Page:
All the actions that we see in the world, all the movements in human society, all the works that we have around us, are simply the display of thought, the manifestation of the will of man. Machines or instruments, cities, ships, or men-of-war, all these are simply the manifestation of the will of man; and this will is caused by character, and character is manufactured by Karma. As is Karma, so is the manifestation of the will. The men of mighty will the world has produced have all been tremendous workers — gigantic souls, with wills powerful enough to overturn worlds, wills they got by persistent work, through ages, and ages. Such a gigantic will as that of a Buddha or a Jesus could not be obtained in one life, for we know who their fathers were. It is not known that their fathers ever spoke a word for the good of mankind. Millions and millions of carpenters like Joseph had gone; millions are still living. Millions and millions of petty kings like Buddha’s father had been in the world. If it was only a case of hereditary transmission, how do you account for this petty prince, who was not, perhaps, obeyed by his own servants, producing this son, whom half a world worships? How do you explain the gulf between the carpenter and his son, whom millions of human beings worship as God? It cannot be solved by the theory of heredity. The gigantic will which Buddha and Jesus threw over the world, whence did it come? Whence came this accumulation of power? It must have been there through ages and ages, continually growing bigger and bigger, until it burst on society in a Buddha or a Jesus, even rolling down to the present day.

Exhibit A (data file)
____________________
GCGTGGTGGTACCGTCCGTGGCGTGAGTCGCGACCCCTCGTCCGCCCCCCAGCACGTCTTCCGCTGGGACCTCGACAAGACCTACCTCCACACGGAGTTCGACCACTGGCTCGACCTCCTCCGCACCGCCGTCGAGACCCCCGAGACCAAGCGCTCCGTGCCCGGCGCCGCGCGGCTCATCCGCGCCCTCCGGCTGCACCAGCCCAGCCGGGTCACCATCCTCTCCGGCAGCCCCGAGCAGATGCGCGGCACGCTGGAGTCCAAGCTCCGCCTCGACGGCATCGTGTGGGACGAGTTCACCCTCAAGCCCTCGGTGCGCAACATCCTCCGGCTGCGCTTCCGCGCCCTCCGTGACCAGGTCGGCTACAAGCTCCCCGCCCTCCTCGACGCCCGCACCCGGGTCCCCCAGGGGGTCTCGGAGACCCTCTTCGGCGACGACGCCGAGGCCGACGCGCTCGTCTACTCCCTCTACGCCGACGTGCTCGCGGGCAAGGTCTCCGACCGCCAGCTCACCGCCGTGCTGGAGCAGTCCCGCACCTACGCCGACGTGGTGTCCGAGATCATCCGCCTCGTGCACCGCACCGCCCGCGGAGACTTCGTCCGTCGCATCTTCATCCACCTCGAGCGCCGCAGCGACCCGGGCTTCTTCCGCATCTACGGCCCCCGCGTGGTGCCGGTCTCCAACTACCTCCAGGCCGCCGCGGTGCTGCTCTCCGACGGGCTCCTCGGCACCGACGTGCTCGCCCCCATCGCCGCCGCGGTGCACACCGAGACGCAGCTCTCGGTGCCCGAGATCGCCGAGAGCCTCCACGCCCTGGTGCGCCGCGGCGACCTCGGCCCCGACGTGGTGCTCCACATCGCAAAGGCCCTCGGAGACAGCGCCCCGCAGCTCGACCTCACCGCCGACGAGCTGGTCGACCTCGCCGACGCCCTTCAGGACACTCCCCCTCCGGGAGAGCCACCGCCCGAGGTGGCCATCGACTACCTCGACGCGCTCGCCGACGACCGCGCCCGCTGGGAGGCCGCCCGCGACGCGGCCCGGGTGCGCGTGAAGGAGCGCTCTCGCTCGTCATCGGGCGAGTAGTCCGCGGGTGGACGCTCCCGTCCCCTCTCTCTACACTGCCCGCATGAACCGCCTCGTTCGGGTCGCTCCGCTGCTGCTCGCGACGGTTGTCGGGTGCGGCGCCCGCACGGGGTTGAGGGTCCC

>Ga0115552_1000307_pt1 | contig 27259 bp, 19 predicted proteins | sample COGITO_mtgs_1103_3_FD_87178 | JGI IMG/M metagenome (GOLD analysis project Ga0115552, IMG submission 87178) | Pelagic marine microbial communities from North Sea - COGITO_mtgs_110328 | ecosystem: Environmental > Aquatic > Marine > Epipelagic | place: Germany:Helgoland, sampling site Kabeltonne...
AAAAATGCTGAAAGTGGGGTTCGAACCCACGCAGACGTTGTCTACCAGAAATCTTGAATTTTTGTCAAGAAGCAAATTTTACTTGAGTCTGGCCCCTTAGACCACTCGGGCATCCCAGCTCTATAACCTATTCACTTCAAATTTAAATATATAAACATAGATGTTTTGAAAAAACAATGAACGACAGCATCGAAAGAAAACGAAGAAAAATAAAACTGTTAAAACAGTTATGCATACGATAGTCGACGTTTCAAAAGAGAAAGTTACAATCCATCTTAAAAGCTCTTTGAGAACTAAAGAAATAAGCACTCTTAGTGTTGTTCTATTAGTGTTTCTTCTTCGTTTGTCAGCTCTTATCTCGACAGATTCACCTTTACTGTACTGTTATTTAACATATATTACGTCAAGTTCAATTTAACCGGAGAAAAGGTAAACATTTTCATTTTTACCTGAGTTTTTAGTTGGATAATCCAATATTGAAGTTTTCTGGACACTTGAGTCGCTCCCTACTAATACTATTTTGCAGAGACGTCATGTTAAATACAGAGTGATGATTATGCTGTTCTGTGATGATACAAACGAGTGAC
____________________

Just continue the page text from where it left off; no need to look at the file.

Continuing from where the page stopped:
And then, the one truth that chases away maya: